For automotive dealers, identifying, nurturing, and closing leads has become more complicated, as auto shoppers use an increasingly wide array of channels and devices to interact with dealers. In recent weeks, we’ve been blogging about the importance of treating each lead source separately, including phone leads, internet leads, and walk-in leads. The ability to do so hinges on the right tools to track leads. In the future, technology will become even more crucial and sophisticated, especially as forms of artificial intelligence take hold. The advent of smarter technology is one of two trends shaping the future of leads management.
We’ve often seen changes in one industry affect the automotive sector. For instance, the personalization and user friendliness of sites such as Amazon have raised consumers’ expectations for the functionality and ease of use of dealer websites. Right now, industries such as retail are being affected by the uptake of artificial intelligence, and it’s easy to imagine AI taking hold in automotive to support sales.
With AI, retailers can analyze consumer behavior with greater precision and depth than ever before. For instance, AI helps retailers such as North Face analyze the shopping and search patterns of online audiences and then create more personalized inventory. And with AI, businesses can do a much better job providing shoppers with smart assistants to help them navigate inventory both offline and online. For instance, brick-and-mortar businesses such as Whole Foods and Sam’s Club rely on bots to suggest inventory to browse in store via conversational bots. Dealerships could do the same. With bots, dealerships could conceivably answer detailed questions about inventory with web-based leads and provide on-the-lot assistance for early-stage shoppers who have questions about pricing and features but are not ready to engage with salespeople.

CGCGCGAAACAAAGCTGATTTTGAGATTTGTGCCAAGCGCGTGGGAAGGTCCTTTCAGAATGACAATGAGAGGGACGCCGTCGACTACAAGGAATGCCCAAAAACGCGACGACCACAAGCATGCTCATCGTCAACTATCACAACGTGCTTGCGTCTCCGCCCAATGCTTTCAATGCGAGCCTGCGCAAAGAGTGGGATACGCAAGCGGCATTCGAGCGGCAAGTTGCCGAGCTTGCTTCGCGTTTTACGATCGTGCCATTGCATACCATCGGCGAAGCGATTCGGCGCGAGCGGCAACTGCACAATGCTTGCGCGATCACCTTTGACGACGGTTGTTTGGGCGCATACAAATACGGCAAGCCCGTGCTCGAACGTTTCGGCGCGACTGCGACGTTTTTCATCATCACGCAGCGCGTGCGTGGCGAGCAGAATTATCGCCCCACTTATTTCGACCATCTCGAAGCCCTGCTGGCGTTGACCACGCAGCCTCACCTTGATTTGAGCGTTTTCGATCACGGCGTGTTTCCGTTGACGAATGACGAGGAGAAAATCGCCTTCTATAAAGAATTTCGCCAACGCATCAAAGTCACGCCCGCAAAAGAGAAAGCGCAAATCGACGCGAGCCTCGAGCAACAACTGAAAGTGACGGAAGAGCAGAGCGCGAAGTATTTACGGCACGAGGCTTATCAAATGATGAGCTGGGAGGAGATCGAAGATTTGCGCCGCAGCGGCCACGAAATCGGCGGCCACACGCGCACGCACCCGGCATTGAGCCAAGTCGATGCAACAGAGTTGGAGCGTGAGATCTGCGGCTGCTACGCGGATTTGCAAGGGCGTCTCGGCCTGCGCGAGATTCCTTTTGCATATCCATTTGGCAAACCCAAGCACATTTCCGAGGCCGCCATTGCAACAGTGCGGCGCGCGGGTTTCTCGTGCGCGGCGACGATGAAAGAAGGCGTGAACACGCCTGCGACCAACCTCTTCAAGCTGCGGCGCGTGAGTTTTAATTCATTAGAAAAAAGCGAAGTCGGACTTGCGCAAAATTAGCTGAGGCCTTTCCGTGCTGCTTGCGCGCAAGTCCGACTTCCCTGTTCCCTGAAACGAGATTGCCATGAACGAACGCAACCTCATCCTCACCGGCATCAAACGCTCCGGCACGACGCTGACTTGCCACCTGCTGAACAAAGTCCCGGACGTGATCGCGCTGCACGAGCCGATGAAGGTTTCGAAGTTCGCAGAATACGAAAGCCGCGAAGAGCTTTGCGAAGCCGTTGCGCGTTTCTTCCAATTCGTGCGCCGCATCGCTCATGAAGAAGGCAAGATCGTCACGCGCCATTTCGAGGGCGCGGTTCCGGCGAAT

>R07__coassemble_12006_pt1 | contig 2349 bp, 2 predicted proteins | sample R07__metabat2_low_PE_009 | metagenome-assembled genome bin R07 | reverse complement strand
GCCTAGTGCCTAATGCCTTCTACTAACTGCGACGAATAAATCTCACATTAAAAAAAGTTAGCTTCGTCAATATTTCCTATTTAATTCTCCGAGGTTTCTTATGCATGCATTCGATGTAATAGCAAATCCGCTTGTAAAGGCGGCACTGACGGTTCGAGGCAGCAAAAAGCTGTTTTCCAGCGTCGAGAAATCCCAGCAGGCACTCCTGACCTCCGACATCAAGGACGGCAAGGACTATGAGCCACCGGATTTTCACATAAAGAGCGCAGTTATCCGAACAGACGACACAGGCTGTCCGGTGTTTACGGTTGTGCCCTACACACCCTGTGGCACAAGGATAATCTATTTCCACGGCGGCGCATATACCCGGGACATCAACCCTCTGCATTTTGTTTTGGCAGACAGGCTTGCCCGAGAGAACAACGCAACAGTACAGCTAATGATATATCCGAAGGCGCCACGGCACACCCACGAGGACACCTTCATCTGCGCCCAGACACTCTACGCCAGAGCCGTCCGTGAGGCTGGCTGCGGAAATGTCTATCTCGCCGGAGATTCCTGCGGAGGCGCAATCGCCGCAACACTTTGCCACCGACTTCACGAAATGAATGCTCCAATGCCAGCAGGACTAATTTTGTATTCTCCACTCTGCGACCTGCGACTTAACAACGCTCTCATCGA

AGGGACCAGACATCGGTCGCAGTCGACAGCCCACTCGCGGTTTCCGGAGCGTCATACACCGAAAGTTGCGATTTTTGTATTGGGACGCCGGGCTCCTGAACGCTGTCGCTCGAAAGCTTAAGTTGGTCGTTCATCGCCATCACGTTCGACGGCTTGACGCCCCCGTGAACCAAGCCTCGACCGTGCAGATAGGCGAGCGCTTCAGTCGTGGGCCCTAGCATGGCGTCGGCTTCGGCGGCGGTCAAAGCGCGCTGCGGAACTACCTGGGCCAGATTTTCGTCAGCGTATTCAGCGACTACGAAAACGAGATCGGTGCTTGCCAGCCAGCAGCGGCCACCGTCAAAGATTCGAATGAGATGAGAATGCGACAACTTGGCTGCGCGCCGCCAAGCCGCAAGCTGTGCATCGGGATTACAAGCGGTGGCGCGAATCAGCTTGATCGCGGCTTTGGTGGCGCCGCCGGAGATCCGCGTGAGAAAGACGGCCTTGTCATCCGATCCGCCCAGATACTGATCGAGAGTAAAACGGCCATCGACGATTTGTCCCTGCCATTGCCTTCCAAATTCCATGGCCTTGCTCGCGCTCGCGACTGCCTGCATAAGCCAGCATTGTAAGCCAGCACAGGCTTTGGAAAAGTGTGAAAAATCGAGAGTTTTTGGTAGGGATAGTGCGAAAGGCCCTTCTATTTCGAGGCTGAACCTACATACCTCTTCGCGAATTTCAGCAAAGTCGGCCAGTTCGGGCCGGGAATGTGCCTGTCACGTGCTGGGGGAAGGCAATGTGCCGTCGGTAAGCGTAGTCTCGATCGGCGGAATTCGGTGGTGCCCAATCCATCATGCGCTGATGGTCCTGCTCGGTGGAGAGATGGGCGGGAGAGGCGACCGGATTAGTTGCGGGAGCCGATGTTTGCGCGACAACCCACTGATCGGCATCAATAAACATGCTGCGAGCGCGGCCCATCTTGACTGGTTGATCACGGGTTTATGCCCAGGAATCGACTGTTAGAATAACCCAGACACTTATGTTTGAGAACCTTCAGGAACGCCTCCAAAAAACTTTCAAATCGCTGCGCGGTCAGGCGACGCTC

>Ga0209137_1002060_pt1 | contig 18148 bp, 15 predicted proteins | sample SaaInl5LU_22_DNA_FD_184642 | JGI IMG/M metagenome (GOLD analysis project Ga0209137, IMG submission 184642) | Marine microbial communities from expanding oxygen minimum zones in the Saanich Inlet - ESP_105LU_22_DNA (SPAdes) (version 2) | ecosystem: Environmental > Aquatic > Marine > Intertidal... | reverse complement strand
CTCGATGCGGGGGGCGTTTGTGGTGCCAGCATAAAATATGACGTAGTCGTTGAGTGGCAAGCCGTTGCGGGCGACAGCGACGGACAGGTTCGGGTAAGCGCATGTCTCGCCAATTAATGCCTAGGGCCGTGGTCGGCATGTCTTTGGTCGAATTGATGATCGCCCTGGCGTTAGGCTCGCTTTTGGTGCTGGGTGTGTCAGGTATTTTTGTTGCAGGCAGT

The Salesperson as Consultants
Smart technology may well complement sales people by freeing them up from responding to fact-based queries. And salespeople are going to become more crucial as personal consultants, offering deep insight into the rapidly changing automotive industry beyond features and pricing.
The automotive industry is undergoing dramatic change. The advent of autonomous vehicles, uptake of technologies such as voice assistants, and the growth of business models such as ride sharing are transforming our very notion of what it means to own and operate a vehicle. Indeed, the assumption that cars are meant to be driven may pass away in coming years. Salespeople are already important – 97 percent of consumers would like to contact them before they visit a dealer – and they’re going to become even more so as consumers look for sherpas to navigate the new technologies and car configurations rapidly emerging.
Buying a vehicle is already complicated. With advances such as vehicle-to-vehicle communication, buying a car is more akin to buying an advanced supercomputer on wheels. Doing so is not going to get any easier. And salespeople are the key to overcoming information anxiety and making the right choice.
These are exciting times indeed. To get a sense of how to identify, nurture, and close leads in this changing industry, download our Cars.com Guide to Converting Leads to Sales in the Digital Era. In addition, watch the recent webinar, Convert Leads to Sales, where Jennifer Suzuki and I dove into more detail about identifying, nurturing, and closing leads.
 DealerRater Introduces CustomerConnect, April 27, 2016.